Marking the 200th anniversary of John Rennie's death, ICE Past President Gordon Masterton pays tribute to the engineer, the durability of his engineering creations, touching on his character and the contemporary esteem in which he was held.
John Rennie's (1761-1821) work on canals, aqueducts, bridges and dockyards mark him as one of the greatest engineers of his age, on a par with his contemporary Thomas Telford.
Rennie was born near East Linton, 20 miles east of Edinburgh. He played truant from school to watch Andrew Meikle, the local millwright and inventor of the threshing machine, and began to work there when he was 12, while continuing his education.
Rennie studied at the University of Edinburgh, closest to his home but fortuitously, the leading academic centre for natural philosophy, practical chemistry and geology – the best available formative education for an engineering career before any courses in 'engineering' existed in the United Kingdom.
One of his professors was John Robison, a close friend of James Watt, who gave Rennie a glowing reference. Watt appointed Rennie as the London agent for Boulton & Watt, initially to supervise the fabrication and erection of a steam engine for the Albion Mill, a task he executed with flair.
When he was 29, Rennie set up his own engineering consultancy business. Although his reputation had been established in mechanical engineering with Boulton & Watt, the bigger opportunities lay in civil engineering infrastructure.
Rennie's first works were the Lancaster Canal, the Kennet & Avon Canal, the Royal Military Canal, and improving the drainage of the Norfolk fens. He also designed bridges in stone and cast iron with daringly wide arches - like Kelso Bridge, Waterloo Bridge, Southwark Bridge and London Bridge, projects which were overseen by his son John after his death.
Rennie's docks and harbours included Grimsby, Leith and the London and East India Docks. His largest projects were for the Royal Navy as it built the infrastructure preparing for a century of world domination, including Sheerness Dockyard and the great breakwater at Plymouth. Rennie also gave advice on novel maritime structures such as steam-powered dredgers, diving bells and the Bell Rock Lighthouse.
What was he like as a person?
Rennie married Martha Mackintosh in 1790. They had nine children, but Martha died in 1806 soon after the last child was born. Five children survived until Rennie’s death in 1821. The two eldest, George and John, became well-known engineers in their own right, learning their profession by working closely with their father. John Rennie 'the elder' was an imposing figure – 6ft 4in tall, and 15 stone, but suffered badly from rheumatism.
By contemporary accounts, Rennie lived to work, and had few other interests. His biographer, Samuel Smiles said: “Work was with him not only a pleasure – it was almost a passion.” However, he was a book collector; he would commission any friends visiting Paris to purchase rare texts for his collection. The only holiday we know he took was with James Watt to France in 1816, the year after the Battle of Waterloo, but much of that time was spent inspecting the dock and harbour works commissioned by Napoleon.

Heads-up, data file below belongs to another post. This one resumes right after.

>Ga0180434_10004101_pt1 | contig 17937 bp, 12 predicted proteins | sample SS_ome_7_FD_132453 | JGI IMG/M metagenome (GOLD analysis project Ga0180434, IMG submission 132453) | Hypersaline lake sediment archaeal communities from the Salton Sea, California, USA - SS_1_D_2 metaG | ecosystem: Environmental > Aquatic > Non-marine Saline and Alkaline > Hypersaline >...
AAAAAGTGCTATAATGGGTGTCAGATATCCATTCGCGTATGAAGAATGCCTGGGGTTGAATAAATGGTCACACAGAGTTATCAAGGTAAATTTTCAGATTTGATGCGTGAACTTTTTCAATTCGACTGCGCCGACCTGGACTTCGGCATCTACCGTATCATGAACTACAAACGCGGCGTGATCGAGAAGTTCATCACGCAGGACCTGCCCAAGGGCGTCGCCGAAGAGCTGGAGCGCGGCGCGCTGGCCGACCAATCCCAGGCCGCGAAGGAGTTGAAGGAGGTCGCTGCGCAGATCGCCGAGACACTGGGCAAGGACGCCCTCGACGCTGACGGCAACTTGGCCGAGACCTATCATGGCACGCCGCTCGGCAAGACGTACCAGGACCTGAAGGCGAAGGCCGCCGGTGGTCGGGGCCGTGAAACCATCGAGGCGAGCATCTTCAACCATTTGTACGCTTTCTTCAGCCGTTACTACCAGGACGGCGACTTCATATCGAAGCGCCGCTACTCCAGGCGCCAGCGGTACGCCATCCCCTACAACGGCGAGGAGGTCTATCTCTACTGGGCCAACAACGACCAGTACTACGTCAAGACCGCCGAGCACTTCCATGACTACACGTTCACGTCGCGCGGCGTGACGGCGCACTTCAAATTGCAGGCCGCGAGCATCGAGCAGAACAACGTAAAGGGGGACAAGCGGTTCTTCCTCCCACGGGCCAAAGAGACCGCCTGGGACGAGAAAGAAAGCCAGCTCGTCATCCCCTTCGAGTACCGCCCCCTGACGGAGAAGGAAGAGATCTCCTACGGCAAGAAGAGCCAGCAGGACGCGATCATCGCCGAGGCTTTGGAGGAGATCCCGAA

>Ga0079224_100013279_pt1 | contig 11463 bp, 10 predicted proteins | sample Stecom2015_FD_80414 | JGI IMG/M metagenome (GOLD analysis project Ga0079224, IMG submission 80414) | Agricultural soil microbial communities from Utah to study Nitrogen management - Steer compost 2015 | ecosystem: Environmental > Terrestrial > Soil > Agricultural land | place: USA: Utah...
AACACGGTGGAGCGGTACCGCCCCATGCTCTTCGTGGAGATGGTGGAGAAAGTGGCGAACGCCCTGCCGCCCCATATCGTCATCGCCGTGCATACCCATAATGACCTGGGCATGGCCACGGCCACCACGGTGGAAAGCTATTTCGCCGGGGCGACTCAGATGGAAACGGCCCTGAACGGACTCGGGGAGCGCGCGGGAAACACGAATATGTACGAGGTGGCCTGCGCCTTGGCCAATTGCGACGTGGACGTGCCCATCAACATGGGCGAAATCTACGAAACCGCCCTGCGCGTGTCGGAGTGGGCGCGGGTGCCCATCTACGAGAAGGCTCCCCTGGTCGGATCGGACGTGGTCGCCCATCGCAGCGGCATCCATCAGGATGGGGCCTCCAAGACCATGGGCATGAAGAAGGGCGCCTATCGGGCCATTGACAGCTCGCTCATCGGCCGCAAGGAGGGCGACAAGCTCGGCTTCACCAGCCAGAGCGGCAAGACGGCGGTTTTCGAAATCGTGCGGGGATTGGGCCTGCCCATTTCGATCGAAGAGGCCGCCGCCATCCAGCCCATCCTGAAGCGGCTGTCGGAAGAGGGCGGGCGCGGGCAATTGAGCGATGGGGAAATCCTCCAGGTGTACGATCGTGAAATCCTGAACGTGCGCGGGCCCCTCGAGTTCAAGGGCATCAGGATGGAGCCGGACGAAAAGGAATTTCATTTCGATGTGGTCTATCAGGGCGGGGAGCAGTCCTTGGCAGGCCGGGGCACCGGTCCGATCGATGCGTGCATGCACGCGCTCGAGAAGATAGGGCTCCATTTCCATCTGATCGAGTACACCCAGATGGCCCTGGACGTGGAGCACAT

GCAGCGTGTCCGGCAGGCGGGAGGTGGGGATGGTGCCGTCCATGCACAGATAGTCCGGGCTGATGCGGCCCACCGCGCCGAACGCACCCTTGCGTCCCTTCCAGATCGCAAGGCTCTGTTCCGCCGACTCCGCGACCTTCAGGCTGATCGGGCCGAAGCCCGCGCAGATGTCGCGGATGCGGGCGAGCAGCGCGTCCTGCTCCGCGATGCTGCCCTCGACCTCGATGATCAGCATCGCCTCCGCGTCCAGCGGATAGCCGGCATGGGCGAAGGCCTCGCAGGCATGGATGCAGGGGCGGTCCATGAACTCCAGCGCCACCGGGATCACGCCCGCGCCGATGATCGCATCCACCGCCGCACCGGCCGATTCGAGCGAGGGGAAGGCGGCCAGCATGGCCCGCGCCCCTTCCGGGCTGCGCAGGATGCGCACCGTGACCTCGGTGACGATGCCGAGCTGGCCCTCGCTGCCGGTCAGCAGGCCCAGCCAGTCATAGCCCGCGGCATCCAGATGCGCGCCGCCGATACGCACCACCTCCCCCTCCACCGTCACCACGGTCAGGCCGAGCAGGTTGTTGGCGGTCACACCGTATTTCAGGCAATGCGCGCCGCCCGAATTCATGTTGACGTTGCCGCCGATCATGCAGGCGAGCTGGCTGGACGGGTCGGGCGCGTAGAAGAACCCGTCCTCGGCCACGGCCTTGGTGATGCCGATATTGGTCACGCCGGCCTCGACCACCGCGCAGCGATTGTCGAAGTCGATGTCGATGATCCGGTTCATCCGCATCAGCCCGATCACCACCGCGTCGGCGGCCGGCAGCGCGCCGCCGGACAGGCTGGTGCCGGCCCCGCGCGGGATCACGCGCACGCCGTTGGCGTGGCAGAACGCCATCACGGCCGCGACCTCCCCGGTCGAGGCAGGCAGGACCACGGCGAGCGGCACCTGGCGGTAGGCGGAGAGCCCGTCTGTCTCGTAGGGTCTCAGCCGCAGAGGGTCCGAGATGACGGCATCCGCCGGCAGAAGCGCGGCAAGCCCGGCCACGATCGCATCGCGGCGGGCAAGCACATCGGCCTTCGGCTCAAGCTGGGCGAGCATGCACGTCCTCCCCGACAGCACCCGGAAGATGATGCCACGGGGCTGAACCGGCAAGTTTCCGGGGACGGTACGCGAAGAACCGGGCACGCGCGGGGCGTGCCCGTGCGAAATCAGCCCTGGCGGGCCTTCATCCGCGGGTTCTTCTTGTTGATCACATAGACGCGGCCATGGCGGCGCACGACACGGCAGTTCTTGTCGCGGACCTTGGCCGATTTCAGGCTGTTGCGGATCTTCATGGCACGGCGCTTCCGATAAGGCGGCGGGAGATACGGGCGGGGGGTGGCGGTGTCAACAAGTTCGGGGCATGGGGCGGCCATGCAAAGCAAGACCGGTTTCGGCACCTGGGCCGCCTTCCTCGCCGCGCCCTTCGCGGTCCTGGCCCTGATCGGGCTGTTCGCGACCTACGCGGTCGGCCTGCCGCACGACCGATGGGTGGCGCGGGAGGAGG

Rennie operated with high integrity and had ethical principles that influenced many others. His character was described by a contemporary: "What I liked about Rennie was his severe truthfulness."
Samuel Smiles said: “Mr Rennie established a reputation for truthfulness, honesty and uprightness, not less honourable and exalted than his genius as an engineer was illustrious… He was a man of powerful and equally balanced mind – not so clever, as profound; not brilliant, but calm, serene, and solid, like one of his own structures.”
Rennie's death in 1821 was felt at the national level: he received a public funeral and was laid to rest in St. Paul’s Cathedral.
Waterloo Bridge was considered his masterpiece, described by a contemporary as "perhaps the finest large masonry bridge ever built in this or any other country". The Italian sculptor Canova called it "the noblest bridge in the world" and said that "it is worth going to England solely to see Rennie’s bridge".
Rennie was a member of the Society of Civil Engineers, which later became the Smeatonians, from 1785 until his death. His image was one of seven carved portraits on the outside of the original ICE headquarters.
Rennie and Thomas Telford were rivals in their careers, and apparently did not have a warm relationship, but today Rennie’s name is one of 16 inscribed around the ICE’s Thomas Telford Lecture Theatre. Whatever their differences in life, they at least share that recognition in death.
Rennie’s greatest monuments are his projects, many surviving still, as tributes to the genius of his foresight in designing for durability, and the longevity of his structures has surely benefitted their carbon footprint dramatically.
'Engineering Foresight from Hindsight', the ICE’s collaborative forum of PHEW, archives, journals, CARE Panel and education and outreach, is planning a number of commemorative activities in the bicentenary of Rennie’s death, including a comprehensive mapping of all his projects.
If you have an idea for a local project or how to promote interest in Rennie’s life and achievements, please contact us.